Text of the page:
WEST Cork-based journalist Ian Bailey has denied that he rang French film producer, Sophie Toscan du Plantier in Paris just weeks before she left for a vacation near Schull which was to end in her murder over 20 years ago.
Mr Bailey (61) of The Prairie, Liscaha, Schull said that he was aware from a French investigation that Ms Toscan du Plantier’s cousin, Alexandra Lewy, told French police that Ms Toscan du Plantier had told her of a phone call she received in late 1996 from a journalist in West Cork.
According to Ms Lewy’s statement to French investigators in November 2008, she remembered a conversation that she had with Ms Toscan du Plantier (39) before she departed for Schull.
‘Sophie told me that she had been contacted on the phone by a man from the area in Ireland where she had her holiday home. This man advised her he was an independent journalist and a writer – according to my cousin, he requested a meeting with her for cultural reasons but did not specify any further.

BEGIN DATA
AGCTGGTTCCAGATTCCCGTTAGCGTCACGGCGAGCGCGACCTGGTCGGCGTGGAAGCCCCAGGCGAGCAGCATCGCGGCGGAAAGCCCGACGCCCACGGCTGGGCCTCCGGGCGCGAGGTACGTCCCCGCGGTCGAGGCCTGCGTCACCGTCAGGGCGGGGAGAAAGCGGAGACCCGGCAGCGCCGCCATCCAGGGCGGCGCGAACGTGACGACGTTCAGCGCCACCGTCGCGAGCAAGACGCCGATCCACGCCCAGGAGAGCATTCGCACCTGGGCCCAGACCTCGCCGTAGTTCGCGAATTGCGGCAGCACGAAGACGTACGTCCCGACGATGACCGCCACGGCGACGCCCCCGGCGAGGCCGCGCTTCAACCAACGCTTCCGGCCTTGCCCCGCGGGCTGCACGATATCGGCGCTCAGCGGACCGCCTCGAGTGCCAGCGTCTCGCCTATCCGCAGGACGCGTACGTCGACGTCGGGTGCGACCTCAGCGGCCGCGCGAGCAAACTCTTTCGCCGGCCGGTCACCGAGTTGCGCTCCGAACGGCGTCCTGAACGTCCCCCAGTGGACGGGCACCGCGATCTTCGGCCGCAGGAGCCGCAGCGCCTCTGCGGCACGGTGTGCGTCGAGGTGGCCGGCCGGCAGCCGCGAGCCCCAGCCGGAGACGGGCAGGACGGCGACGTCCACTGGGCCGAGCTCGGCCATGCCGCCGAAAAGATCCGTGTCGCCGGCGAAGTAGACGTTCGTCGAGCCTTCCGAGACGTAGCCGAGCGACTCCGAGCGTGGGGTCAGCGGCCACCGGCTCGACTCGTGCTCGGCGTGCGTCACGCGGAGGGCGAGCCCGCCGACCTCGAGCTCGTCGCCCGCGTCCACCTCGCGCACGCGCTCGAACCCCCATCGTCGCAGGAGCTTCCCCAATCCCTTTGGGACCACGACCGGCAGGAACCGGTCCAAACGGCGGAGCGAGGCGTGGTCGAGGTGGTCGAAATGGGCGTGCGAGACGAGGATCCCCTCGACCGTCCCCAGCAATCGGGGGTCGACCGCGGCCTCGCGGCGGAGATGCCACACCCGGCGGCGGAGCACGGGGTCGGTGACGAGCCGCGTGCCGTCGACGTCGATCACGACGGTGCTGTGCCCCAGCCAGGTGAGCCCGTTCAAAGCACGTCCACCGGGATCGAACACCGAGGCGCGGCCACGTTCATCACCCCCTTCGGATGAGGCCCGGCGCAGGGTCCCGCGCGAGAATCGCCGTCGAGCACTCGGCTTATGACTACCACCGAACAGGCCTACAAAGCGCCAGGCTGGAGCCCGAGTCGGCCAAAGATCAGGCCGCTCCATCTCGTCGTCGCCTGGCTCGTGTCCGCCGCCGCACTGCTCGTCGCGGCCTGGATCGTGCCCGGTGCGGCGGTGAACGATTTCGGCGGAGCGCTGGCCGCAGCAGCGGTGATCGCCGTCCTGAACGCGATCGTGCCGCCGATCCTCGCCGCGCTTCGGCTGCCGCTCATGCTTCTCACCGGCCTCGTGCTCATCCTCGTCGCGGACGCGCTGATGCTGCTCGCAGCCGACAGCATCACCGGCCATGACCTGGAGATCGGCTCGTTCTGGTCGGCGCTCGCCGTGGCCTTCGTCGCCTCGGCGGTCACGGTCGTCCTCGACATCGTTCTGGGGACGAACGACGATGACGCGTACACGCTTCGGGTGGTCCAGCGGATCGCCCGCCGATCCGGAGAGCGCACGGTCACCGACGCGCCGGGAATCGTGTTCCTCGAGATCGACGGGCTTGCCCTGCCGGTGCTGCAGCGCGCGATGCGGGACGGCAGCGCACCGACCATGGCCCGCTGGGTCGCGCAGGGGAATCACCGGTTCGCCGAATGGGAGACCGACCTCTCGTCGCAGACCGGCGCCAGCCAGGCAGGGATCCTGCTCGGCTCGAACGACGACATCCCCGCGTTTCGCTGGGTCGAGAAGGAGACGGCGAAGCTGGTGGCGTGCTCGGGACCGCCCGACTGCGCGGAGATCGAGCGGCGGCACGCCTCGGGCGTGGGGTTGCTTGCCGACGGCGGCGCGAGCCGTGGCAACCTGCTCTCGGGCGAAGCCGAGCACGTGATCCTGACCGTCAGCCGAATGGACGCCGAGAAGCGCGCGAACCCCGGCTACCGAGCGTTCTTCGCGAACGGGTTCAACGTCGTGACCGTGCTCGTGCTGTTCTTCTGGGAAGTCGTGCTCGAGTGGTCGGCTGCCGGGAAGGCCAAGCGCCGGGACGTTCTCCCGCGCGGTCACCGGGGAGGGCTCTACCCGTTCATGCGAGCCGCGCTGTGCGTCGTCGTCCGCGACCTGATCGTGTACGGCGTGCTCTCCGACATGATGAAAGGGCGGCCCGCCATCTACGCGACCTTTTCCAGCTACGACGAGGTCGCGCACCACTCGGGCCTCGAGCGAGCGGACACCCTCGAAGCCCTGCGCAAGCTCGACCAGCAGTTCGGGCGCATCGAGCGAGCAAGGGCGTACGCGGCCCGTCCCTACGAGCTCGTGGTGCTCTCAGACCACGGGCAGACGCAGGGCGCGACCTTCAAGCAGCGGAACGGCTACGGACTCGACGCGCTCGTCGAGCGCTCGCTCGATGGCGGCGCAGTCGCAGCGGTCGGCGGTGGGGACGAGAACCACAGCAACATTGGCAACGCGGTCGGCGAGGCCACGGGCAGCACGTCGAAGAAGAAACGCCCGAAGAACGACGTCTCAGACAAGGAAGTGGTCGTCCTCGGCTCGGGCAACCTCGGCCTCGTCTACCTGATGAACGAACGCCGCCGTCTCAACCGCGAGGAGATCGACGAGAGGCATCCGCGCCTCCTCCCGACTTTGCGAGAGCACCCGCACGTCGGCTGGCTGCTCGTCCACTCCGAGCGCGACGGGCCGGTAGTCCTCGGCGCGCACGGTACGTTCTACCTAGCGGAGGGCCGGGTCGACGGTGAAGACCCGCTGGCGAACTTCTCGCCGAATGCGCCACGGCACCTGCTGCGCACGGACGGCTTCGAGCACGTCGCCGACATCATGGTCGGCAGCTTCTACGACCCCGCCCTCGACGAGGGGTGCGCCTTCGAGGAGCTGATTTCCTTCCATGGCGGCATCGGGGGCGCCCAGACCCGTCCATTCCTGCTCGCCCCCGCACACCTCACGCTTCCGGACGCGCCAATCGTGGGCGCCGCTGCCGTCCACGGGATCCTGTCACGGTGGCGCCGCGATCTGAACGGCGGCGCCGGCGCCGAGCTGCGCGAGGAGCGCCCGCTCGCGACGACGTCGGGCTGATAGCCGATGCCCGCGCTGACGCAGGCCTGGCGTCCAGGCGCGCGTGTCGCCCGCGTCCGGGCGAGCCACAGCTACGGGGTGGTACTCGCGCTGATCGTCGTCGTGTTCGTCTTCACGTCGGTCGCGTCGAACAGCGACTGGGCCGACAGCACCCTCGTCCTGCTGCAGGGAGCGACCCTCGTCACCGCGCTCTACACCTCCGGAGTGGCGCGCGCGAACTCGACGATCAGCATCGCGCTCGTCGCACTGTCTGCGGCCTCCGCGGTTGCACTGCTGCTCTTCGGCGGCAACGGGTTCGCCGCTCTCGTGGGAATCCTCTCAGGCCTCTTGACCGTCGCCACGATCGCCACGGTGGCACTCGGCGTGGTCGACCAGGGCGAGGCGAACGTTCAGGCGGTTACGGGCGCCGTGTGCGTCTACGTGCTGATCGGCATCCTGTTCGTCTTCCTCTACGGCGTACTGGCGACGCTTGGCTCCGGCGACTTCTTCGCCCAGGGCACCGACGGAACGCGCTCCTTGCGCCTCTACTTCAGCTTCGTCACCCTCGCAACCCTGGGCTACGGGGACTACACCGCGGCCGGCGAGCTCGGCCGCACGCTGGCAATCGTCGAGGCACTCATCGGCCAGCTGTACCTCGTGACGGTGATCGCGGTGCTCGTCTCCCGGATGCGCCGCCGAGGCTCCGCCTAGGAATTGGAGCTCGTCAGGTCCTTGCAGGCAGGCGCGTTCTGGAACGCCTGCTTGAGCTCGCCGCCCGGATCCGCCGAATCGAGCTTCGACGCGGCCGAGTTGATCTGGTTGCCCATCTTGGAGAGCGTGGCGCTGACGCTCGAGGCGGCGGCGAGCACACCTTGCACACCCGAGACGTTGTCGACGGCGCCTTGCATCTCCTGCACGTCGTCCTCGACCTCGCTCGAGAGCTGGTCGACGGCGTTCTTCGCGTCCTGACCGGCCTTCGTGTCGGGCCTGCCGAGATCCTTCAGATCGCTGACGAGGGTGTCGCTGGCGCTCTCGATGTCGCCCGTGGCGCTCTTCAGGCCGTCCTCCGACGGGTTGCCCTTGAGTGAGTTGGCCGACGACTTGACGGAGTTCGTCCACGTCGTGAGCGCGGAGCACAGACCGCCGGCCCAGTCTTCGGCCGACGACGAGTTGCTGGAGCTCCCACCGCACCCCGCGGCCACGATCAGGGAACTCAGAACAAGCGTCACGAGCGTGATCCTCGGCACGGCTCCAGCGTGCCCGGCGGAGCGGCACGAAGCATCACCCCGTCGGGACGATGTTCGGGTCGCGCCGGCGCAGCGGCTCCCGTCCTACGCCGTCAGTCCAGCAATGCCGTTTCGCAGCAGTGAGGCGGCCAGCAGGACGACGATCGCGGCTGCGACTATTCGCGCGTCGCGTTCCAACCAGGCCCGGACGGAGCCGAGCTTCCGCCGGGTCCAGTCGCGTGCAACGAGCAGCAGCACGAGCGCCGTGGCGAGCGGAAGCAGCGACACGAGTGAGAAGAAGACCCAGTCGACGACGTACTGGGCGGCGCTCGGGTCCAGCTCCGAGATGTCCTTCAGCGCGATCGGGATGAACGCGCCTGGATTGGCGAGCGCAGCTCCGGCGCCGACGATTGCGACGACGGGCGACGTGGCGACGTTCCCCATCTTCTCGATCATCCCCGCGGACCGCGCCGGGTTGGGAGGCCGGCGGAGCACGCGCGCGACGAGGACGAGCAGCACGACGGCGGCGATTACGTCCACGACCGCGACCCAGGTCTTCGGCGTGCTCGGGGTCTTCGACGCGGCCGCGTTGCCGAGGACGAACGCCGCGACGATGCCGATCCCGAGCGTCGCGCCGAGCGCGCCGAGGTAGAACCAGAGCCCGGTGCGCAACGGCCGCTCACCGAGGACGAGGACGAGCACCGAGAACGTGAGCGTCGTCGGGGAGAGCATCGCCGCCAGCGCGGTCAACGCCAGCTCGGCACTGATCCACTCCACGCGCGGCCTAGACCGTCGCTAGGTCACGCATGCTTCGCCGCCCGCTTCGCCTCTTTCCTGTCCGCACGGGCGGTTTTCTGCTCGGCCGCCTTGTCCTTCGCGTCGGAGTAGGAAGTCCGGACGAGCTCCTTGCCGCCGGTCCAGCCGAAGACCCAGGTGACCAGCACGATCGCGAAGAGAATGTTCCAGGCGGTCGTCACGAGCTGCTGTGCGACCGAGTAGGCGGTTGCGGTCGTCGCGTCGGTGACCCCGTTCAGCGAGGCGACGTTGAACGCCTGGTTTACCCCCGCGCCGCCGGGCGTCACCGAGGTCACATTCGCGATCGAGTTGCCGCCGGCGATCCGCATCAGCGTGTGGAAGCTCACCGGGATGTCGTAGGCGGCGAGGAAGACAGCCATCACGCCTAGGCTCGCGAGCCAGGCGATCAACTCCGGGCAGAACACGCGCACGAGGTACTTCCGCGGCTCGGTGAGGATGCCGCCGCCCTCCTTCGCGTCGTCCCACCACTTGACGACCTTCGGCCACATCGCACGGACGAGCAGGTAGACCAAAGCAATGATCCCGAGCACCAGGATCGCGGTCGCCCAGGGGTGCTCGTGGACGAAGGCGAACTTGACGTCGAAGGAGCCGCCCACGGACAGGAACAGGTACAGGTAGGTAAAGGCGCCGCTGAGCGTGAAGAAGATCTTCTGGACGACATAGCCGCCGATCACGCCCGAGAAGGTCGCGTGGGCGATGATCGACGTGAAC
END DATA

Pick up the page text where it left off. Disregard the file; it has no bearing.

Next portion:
‘I think that my cousin gave me the name of this individual but I don’t recall his name.’
Ms Lewy said that details of the phone call were conveyed to the Irish police, but they were unable to identify the caller as they had no way of checking the phone records from 1996 as the telephone exchange in Schull at the time had not yet gone digital.
Details of Ms Lewy’s statement are included in a 44-page indictment on Mr Bailey drawn up by investigating magistrate Nathalie Turquey in which she outlines her reason for charging him with the voluntary homicide of Ms Toscan du Plantier at Toormore, Schull on December 23rd 1996.
Mr Bailey said he was aware of the statement but he strongly denied that he ever made any such phone call.
Another French witness, film producer, Guy Girard, has told French police that Ms Toscan du Plantier told him in November 1996 that she knew Mr Bailey and Mr Girard’s statement to French police is also included in the 44-page French document justifying the charge of voluntary homicide.
Under Irish law, both statements would be deemed to be hearsay, but French law permits such statements to be introduced as evidence.
Mr Bailey was due to learn last Thursday whether he has been successful in an appeal in France against the decision to charge him with the voluntary homicide of Ms Toscan du Plantier, but the three-judge appeal court adjourned its ruling until February 1st. Mr Bailey was twice arrested by gardai for questioning about the murder of Ms Toscan du Plantier but released without charge each time.